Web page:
One thing that wasn't a struggle was your recent appearance on Lopez Tonight. That seems to be a hotter crowd than any other live TV studio audience. Roll the clip!

What was that gig like? "Even in the interviews they're screaming like crazy. I noticed that and knew going in, I had to cut my material in half, because most of the time was going to be taken up by cheering and applause. Just even setting up my joke, cheering for the Raiders, there are no questions being asked in that set because you're just asking for trouble, so I just got straight to the point…but as soon as you're saying Oakland Raiders, you're asking for someone's opinion. They were excited, which is great. Because they were on your side already."

As a devout Christian working in comedy clubs, do you ever feel like you're a "good girl" surrounded by quintessential "bad boys" trying to tempt you to the dark side? "I guess it's wherever my focus is at the time, if I'm just looking to hang out and have fun, it's easier to be tempted by the men that I'm surrounded with. But if I'm thinking of pursuing a serious relationship, then it's less of a temptation, because I know
there are those moments that I am tempted. Even if I have the good girl logo on me. I'm definitely not perfect by any means. For me personally, I don't have that with my fans or fan base. I think it's different for a girl going out there. I'm not even thinking of hooking up with a fan after a show. I surround myself with other comedians that I know and trust, they're not going to hit on me, they're a good friend. I love to work with Nate Bargatze. He's a lovely comedian and funny human being, I know he's married and loves his wife. I know there's no temptation in that. It really just depends on how focused I am in the moment."

Do you feel a need to bring up or defend your Christianity as a stand-up? I don't bring it up in any kind of preachy way. But I do poke fun at mself in every aspect of my life, but not in a preachy way. I talk about myself, and I am a Christian, so it is going to come up. 

Do you worry about a perception that Christians (or other people who are devout in their religions) may not have the best senses of humor? Comedians like to poke fun at Christian rock, and I know you have a bit about Christian rappers. No. I don't think about it. I don't care. I'm sure there are some Christians who don't have a personality. But that's not who I am. I am a Christian and it's possible to have an awesome personality and a sense of humor. There are some stuffy people. We do have our Christian rock, and our Christian rap. I haven't really heard any Buddhist rock, or Buddhist rap. And some of it is cheesy. There are some songs that I listen to and think, oh this is horrible. Just because there is Christian music doesn't mean I listen to it. I'm just me, I'm just Anjelah, I do stand-up comedy, I'm an actress, I'm a Christian, I'm a sister, I'm a daughter. I'm not trying to tell daughters in my stand-up to be the best daughters we can be. I'm just me. I'm not on a crusade of any means. I'm just here and saying here are some things about me."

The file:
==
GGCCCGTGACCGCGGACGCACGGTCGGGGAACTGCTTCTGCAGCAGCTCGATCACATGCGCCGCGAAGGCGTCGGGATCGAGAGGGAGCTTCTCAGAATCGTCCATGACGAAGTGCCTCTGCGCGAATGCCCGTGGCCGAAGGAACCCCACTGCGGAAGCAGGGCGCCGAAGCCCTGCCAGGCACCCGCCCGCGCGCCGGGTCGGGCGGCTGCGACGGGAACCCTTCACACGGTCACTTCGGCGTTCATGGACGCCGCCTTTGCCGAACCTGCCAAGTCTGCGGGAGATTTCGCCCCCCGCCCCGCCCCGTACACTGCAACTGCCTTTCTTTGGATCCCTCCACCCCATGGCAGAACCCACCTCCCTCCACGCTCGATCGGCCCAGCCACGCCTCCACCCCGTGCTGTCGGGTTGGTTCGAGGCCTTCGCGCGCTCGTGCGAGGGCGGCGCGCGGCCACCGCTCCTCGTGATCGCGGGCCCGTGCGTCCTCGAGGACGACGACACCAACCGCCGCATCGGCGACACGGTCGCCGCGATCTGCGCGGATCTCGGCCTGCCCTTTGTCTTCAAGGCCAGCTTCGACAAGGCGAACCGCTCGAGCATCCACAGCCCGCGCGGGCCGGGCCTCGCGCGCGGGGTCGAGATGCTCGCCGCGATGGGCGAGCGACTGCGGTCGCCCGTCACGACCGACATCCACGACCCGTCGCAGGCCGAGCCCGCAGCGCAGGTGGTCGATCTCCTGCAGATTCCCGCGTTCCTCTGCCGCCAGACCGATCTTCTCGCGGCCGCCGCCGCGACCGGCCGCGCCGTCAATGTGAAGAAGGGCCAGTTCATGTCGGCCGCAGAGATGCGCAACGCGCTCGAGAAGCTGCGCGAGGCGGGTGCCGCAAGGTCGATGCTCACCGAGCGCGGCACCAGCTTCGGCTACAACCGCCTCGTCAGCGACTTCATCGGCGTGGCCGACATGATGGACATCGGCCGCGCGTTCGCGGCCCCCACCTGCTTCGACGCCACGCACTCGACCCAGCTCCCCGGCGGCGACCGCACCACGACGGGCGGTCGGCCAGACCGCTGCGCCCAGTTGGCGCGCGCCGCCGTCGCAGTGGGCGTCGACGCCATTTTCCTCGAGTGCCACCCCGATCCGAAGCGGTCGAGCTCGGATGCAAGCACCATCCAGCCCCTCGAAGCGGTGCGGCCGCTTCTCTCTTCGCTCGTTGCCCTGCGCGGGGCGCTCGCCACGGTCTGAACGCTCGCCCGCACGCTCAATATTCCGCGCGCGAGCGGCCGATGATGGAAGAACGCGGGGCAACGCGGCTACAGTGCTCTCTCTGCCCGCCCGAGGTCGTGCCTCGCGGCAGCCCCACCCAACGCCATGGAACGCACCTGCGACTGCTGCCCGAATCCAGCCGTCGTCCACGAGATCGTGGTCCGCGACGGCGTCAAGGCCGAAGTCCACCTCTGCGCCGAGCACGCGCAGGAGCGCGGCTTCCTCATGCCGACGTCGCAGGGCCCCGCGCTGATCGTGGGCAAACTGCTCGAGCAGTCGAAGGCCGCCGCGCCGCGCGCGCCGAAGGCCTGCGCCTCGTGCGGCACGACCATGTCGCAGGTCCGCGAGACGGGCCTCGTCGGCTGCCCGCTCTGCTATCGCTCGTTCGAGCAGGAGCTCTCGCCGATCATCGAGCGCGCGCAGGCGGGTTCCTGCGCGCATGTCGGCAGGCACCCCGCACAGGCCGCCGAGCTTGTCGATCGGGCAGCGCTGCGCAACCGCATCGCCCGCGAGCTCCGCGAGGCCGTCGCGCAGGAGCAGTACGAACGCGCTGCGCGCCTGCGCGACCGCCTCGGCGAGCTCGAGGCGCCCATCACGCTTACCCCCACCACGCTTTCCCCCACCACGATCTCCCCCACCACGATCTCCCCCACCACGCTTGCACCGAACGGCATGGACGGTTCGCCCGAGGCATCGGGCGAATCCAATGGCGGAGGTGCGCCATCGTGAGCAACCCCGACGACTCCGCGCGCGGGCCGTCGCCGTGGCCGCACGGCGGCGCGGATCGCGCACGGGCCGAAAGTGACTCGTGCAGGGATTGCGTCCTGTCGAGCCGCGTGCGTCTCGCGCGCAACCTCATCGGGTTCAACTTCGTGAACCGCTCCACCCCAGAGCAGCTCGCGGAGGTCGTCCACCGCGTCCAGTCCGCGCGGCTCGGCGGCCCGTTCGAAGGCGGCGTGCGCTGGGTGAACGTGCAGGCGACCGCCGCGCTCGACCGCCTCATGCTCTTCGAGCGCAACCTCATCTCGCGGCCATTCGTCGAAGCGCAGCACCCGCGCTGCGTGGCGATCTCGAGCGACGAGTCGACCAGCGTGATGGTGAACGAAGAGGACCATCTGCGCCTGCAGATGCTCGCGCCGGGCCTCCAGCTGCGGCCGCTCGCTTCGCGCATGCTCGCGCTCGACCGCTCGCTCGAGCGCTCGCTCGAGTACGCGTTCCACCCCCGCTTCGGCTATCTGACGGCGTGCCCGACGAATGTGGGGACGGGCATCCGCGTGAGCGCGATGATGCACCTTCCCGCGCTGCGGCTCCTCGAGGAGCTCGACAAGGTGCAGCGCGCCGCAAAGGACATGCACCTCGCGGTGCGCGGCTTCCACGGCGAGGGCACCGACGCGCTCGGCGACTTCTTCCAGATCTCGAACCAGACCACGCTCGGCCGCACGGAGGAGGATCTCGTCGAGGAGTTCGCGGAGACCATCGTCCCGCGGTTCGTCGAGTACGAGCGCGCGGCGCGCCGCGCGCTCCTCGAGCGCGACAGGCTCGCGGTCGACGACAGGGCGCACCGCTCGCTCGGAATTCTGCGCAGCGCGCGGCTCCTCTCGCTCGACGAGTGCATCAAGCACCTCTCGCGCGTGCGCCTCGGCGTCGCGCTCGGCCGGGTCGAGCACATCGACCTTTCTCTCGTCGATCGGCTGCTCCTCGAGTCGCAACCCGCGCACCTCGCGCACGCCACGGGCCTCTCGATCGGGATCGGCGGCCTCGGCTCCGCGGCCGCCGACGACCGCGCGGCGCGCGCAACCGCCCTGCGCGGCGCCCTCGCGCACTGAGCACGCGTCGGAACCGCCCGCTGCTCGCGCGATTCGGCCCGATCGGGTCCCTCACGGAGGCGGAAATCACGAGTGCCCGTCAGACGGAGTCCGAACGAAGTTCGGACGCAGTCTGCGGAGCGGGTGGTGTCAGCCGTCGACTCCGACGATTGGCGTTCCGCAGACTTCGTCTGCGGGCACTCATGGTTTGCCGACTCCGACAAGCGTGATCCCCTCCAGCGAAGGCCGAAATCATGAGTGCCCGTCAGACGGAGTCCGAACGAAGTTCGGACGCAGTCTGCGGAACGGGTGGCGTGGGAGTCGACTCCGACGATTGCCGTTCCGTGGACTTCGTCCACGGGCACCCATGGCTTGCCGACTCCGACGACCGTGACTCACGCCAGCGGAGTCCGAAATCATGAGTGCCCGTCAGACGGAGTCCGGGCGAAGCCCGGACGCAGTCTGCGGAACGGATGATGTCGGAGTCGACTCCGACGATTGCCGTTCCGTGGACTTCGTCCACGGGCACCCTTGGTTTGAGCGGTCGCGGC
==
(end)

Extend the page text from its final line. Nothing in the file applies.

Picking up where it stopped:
So what's next for you? I know you also have a part in the summer movie, Marmaduke. What else is on tap? "Getting the word out there about my DVD, tour dates, now that pilot season is over in L.A. Just working on new material, and hitting the road again. As far as like film and television, I'm so blessed to do what I'm going to do, I never know when the next opportunity is going to come, but I'm grateful when it does. I just keep trying to grow and grow. I'm trying to progress, so when the next opportunity comes along, I'll be prepared for it."

Sean L. McCarthy

Editor and publisher since 2007, when he was named New York's Funniest Reporter. Former newspaper reporter at the New York Daily News, Boston Herald and smaller dailies and community papers across America. Loves comedy so much he founded this site.

View all posts by Sean L. McCarthy →

5 thoughts on “Interview: Anjelah Johnson is a good Christian girl who got big in comedy by going viral. Now what?

  1. Absolutely love her. She’s great. Always been one of my favorite comedians. Here;s something a little old school, and with over 3,000,000 views…This girl is huge!!!
    So many great comics get their start with Comedy Time….Check out Anjelah and others at!

  2. The bible says to deny ourselves take up our cross and follow Christ …she is living for herself her way not God’s way…this is not a Christian.

    1. TRUTH!!!! Too many decieved “followers of Christ” out there. I was told by a friend at work of a very funny “Christian” comidian and very quickly realized after 30 minutes into one of her skits that she was not even a Christian. She is not reflecting Christ, yeah sure she doesn’t cuss using the bad words but she still uses some suggestive language and jokes. All I ask is for people to not refer to her as a Christian comedian!